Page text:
Yet mainstream LGB (and sometimes T) activism has colluded with slave/settler/carceral state interests and focused on legal reform efforts, such as passing hate crime laws. Law scholar Dean Spade identifies the strategy behind this maneuver, noting that being a crime victim grants the legal protection that is often desperately sought by vulnerable populations. But state protection entails competing for safety and security as a subject who conforms to norms of good citizenship and simultaneously distancing oneself from what Amy Brandzel describes as less desirable, abject (non)citizen positions—requirements that Black queer, trans, and gender nonconforming people are always denied under the settler/slave/carceral state. Ultimately, any legislation bolsters punitive, retributive justice systems and, per Brandzel, “serves as an alibi to state violence” within white supremacist, settler colonial, cisheteropatriarchal structures that, in Spade’s words, “cannot be redeemed.”
Gendered settler norms and restrictions are reproduced inside jails and prisons. Not only are these spaces antithetical to any traditional healing practices—in reality, they are actively antagonistic to those aims—they also subject Native individuals who identify as queer, trans, gender nonconforming, and/or Two Spirit to the cisheteropatriarchal whims of non-Native police, corrections officers, wardens, doctors, and counselors.
The methods settler colonialism has used to instill cisheteropatriarchal norms operate at multiple registers, through Indigenous peoples’ forced assimilation into institutions like prisons and residential schools. For Native Americans, historian Ronald Takaki notes that punishing and isolating mechanisms—such as the asylum, the boarding school, the penitentiary, and the reservation—all serve “the principle of separation and seclusion” that “would do more than merely maintain Indians: It would train and reform them.”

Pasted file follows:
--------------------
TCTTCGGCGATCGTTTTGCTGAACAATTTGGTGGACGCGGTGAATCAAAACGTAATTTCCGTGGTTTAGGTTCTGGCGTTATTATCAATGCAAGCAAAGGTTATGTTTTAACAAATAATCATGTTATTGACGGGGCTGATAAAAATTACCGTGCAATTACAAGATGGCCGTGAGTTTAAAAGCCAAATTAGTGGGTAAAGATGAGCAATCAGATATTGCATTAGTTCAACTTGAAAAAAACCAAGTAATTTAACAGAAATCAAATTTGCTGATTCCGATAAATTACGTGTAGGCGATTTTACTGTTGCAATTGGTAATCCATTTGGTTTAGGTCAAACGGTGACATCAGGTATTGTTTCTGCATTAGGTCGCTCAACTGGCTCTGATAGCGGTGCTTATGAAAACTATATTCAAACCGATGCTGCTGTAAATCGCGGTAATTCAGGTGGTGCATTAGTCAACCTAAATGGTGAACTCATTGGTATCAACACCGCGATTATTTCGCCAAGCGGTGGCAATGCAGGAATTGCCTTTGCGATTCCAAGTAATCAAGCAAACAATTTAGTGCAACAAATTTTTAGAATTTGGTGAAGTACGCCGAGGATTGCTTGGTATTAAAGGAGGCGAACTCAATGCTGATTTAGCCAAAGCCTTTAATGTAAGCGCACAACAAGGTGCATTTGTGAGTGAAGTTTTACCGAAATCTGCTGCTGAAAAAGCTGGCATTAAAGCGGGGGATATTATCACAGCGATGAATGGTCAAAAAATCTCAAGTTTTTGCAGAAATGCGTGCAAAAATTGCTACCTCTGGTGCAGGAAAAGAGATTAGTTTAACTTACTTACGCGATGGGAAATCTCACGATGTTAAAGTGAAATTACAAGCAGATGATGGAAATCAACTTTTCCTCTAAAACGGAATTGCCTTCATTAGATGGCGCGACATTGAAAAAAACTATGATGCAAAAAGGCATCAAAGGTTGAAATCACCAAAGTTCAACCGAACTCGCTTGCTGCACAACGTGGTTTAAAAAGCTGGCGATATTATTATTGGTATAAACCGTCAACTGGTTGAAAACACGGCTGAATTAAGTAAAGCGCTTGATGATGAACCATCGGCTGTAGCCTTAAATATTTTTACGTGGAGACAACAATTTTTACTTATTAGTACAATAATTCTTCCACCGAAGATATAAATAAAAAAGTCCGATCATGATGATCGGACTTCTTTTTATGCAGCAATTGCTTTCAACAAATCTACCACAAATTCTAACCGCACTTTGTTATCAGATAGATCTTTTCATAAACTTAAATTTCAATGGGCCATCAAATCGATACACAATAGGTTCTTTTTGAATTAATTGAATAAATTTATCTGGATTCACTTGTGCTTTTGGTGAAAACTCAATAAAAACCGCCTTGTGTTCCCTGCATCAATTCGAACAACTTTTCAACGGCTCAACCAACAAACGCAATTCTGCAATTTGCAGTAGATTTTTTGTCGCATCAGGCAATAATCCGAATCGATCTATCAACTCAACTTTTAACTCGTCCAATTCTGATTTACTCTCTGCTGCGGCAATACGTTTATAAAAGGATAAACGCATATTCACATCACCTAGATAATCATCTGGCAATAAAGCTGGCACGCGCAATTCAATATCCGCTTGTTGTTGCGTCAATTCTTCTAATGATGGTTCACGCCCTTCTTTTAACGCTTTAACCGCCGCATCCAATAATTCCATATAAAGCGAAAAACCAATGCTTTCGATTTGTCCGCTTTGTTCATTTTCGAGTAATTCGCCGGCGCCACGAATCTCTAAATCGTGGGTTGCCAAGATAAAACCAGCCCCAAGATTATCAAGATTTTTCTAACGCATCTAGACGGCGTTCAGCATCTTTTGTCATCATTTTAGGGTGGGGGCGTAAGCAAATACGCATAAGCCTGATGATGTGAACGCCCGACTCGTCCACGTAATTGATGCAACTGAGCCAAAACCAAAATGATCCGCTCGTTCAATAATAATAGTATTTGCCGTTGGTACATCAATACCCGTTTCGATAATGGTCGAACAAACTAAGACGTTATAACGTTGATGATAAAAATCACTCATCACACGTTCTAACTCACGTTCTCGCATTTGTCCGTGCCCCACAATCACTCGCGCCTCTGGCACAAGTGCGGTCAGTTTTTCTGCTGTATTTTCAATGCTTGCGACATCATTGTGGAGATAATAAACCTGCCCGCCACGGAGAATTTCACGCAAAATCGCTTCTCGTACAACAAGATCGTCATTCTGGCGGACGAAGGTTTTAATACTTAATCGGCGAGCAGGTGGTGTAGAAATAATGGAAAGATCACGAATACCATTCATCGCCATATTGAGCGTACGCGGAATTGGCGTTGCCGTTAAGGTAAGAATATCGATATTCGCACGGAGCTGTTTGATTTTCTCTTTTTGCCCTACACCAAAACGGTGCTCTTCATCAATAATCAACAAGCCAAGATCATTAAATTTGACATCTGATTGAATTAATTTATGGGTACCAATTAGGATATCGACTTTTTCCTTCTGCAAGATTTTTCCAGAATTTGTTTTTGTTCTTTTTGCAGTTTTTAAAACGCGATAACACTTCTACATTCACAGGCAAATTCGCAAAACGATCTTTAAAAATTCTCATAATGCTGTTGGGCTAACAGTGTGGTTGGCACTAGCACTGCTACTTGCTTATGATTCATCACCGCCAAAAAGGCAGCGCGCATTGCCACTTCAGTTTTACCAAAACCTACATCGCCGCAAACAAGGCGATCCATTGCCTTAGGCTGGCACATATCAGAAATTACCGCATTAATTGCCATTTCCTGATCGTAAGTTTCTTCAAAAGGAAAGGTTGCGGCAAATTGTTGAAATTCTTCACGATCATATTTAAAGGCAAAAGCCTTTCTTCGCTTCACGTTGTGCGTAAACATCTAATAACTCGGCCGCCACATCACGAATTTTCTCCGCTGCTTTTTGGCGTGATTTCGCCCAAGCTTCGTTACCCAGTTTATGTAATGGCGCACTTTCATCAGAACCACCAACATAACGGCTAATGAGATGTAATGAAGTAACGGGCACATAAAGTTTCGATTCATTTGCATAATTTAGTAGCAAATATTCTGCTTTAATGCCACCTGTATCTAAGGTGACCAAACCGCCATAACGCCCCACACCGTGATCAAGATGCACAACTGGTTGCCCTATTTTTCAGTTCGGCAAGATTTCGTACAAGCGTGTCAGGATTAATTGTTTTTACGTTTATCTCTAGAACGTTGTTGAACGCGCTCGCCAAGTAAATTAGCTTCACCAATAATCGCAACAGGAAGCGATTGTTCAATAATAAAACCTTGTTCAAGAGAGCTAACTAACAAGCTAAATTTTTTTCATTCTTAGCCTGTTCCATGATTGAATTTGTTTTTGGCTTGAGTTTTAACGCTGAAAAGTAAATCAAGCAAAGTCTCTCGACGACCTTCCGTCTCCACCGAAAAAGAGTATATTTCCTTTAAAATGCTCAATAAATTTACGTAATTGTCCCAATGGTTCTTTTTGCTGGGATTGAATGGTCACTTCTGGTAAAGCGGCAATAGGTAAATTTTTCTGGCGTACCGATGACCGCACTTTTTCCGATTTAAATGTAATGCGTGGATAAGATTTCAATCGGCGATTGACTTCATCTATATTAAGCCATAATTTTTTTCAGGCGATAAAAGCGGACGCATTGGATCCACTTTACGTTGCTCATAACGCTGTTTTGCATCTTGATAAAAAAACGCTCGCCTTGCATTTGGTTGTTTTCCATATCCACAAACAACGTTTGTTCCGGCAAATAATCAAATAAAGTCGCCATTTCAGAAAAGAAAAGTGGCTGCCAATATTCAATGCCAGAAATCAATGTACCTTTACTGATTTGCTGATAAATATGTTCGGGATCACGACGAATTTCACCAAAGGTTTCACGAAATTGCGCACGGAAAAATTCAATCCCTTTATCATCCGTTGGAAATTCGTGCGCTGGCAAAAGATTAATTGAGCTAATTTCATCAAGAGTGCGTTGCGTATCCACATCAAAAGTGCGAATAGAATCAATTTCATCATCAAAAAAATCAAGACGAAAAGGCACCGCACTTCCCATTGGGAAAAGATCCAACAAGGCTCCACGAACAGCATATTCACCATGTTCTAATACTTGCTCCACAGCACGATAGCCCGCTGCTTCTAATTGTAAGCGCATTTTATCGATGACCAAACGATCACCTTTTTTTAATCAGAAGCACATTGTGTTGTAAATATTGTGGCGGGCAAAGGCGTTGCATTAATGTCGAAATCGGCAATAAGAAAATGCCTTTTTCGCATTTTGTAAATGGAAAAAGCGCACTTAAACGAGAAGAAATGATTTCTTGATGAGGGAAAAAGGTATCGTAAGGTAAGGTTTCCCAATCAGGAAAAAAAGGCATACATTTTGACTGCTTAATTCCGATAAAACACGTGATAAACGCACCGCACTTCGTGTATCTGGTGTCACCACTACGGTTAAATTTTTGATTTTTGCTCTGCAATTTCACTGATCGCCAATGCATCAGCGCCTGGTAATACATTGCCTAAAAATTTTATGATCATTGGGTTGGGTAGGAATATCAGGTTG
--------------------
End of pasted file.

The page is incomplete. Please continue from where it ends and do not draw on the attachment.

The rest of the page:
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Part of what colonists sought to “reform” was what they perceived as Indigenous people’s deviant sexuality due to how settlers, in Scott Lauria Morgensen’s words, “interpreted diverse practices of gender and sexuality as signs of a general primitivity among Native peoples.” Deborah Miranda (of the Ohlone-Costanoan Esselen Nation) demonstrates that part of the murderous momentum of settler colonialism has been the deliberate “gendercide” of these Native identities and practices deemed “queer” in terms of gender and/or sexuality.
Other Indigenous feminists also confirm that the settler state actually requires the violence and death of the gendered and sexual Other, because, as Audra Simpson (Kahnawake Mohawk) indicates in the article “The State Is a Man,” an agentic, autonomous, and self-determining Other poses a threat to the settler state’s sense of sovereignty. Sarah Deer (Muscogee Creek) provides a comprehensive overview of U.S. settler colonialism’s sexually violent history, in which there is an inseparable connection between the sovereignty of Native bodies and the sovereignty of tribal nations. “It is impossible,” Deer tells us, “to have a truly self-determining nation when its members have been denied self-determination over their own bodies.” The loss of self-determination on an individual level creates the conditions for a loss of political self-determination, and vice versa.